There will be at least 11 new TDs following the next general election Laura Hutton/
Numbers Game

The next Dáil will have at least 11 extra TDs

The minimum number of TDs will be 171, with some believing it could rise to 178.

THE NUMBER OF TDs in the Dáil is set to rise to at least 171 after the next general election due to Ireland’s rising population.

According to new preliminary statistics from Census 2022, Ireland’s population has risen to 5,123,536 people, the highest figure since 1841.

This will lead to an increase in the number of TDs who are elected to the 39 constituencies, due to the Constitution requiring one TD for every 20,000 to 30,000 people.

Due to the this higher population, the bare minimum number of TDs in the next Dáil will be 171, an increase of 11 compared to the current Dáil. At present, the Dáil chamber only has 160 seats.

The number of seats and how those seats are allocated to constituencies is decided by the Constituency Commission, which makes its decision based on population.

Earlier this year, the Cabinet approved an amendment to the Electoral Reform Bill, which now allows for the number of seats in the next Dáil to rise to at least 169 but not more than 179.

Speaking to The Journal, Adrian Kavanagh, lecturer at Maynooth University, said that he believes the number of seats the Constituency Commission will opt for will be higher than 171 to ensure consistency between elections.

“I think it’ll be a bit like what happened in the 2012 Commission. That they would probably go for a number towards the top of that range  in the belief that this is a number that they might be able to use again at the next commission after that.

“Seat numbers have changed in the last three Commissions and they tend to like stability. So I could see them going for 176 or even 178 on that basis in the expectation that even if the population increases, you’ll still be able to go with 178 for the next Commission.”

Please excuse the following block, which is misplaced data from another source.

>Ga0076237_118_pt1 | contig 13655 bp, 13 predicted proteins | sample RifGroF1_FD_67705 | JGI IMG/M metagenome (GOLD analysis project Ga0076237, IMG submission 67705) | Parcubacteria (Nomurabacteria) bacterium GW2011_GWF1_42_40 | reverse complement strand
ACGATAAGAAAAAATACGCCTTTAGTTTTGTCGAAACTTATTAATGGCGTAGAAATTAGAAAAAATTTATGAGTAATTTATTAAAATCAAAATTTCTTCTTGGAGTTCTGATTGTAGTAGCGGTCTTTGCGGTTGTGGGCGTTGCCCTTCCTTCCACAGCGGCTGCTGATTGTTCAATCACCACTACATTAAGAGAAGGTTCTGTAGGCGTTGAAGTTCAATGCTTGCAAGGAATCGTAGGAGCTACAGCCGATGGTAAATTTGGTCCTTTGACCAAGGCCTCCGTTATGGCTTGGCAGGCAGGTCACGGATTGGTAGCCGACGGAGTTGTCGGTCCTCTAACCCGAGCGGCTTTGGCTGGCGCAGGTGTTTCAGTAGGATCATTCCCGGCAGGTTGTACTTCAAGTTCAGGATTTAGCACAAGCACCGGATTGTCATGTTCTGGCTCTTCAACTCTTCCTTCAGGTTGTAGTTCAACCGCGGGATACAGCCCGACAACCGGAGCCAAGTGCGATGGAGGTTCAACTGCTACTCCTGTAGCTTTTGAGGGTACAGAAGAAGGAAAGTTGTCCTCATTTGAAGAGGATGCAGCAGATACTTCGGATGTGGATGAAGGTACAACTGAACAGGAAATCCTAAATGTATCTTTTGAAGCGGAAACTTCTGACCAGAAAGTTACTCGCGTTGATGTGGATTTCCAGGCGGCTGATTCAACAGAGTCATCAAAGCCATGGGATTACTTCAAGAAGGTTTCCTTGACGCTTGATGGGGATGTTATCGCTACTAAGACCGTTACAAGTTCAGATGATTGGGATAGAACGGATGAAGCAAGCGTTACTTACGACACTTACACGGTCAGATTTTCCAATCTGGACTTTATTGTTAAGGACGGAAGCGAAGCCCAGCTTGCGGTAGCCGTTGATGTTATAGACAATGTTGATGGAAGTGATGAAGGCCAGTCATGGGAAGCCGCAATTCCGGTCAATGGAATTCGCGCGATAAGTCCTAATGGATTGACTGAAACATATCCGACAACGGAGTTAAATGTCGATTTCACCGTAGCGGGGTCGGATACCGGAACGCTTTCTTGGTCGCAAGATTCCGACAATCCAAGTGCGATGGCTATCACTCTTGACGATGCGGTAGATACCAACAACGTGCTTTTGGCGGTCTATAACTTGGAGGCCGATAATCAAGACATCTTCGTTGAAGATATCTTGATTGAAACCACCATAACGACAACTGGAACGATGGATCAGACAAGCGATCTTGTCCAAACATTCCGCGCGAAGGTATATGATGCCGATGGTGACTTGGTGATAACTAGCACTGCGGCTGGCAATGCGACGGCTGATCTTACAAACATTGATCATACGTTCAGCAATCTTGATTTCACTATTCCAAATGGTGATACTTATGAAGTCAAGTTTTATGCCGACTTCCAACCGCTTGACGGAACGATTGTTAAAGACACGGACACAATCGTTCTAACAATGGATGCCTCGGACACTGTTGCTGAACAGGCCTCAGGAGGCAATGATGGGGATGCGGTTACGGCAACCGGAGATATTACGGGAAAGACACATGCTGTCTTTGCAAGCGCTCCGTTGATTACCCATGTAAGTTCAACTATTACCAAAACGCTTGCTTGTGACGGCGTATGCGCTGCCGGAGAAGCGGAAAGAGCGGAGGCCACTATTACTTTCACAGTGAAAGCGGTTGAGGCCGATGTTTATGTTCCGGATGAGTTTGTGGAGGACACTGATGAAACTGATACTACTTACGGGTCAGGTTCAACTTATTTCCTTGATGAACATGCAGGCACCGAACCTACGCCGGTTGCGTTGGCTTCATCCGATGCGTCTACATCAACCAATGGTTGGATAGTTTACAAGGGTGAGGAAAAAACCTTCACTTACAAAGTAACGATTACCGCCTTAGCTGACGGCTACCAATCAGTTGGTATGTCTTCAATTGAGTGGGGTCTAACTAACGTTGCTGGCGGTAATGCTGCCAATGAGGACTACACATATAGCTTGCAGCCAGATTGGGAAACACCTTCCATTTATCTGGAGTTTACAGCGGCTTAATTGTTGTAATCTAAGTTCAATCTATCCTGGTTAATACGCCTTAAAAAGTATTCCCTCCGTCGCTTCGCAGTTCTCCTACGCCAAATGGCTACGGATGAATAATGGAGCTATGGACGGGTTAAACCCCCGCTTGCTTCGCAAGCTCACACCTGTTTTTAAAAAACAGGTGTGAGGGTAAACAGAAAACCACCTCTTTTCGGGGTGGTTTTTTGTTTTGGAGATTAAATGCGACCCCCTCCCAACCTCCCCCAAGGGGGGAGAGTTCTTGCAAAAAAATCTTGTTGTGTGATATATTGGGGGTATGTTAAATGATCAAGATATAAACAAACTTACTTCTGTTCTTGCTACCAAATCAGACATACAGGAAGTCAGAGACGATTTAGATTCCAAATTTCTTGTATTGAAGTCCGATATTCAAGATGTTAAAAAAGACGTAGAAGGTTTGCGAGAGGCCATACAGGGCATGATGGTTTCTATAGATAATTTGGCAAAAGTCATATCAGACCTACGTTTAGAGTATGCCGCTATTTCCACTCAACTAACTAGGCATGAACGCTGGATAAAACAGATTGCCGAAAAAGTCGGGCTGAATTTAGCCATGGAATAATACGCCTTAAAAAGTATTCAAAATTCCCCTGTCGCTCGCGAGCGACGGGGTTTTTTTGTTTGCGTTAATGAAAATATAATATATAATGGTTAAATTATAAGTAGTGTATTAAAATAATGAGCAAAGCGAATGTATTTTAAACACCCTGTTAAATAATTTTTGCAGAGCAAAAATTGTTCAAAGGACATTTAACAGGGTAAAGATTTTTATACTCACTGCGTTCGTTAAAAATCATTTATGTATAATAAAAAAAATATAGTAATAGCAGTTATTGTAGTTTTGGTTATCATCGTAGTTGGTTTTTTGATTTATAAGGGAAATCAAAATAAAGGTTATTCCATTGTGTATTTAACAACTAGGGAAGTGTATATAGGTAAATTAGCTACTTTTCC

Alongside the higher number of seats, Kavanagh said that significant amounts of the 39 constituencies will also have to be redrawn to accommodate the new seats.

“Nearly everywhere it will have to be redrawn because you’re talking at least probably 11 seats when in reality probably 16 or 18 extra seats.

“So a five-seater like Wexford, they’ll have six seats next time but you can’t have a six-seater unless you change the rules.

“Wexford, a five-seater at the moment, based on the current terms of reference becomes two three-seaters,” Kavanagh said, adding that many of the current five-seat constituencies could become two three-seat constituencies.

When asked about what kind of impact this could have on seat gains for parties, Kavanagh said it would likely help out larger parties while make it more difficult for smaller parties.

“These smaller seat constituencies generally tended to favor the two largest parties, Fine Gael and especially Fianna Fáil.”

However, with the shift in politics and the increased support for Sinn Féin, Kavanagh believes that more three-seat constituencies could benefit Sinn Féin.

This would likely be to the detriment of smaller parties like Labour, the Social Democrats and People Before Profit.

Kavanagh also said that the additional three-seaters may bring Sinn Féin closer to a majority within the Dáil, citing the 2007 General Election when Fianna Fáil won 77 seats, just seven shy of a majority.

“If you look at say Fianna Fáil in 2007, they didn’t come that far off an overall majority in that election, even though they were only on. I think, 40% or 41% of the vote and that was because there was a lot of three-seaters again, so that helped them,” Kavanagh said.

The Journal asked the Houses of the Oireachtas if the Dáil chamber or Leinster House will have to be refurbished in order to accommodate the additional TDs. 

It said in a statement:

“The increase in population and the consequent likely increase in membership of Dáil Éireann has been on our radar for several months. The Houses of the Oireachtas Service has been engaging with the Office of Public Works regarding how we respond to and prepare for whatever increase arises.”

With reporting by Christina Finn

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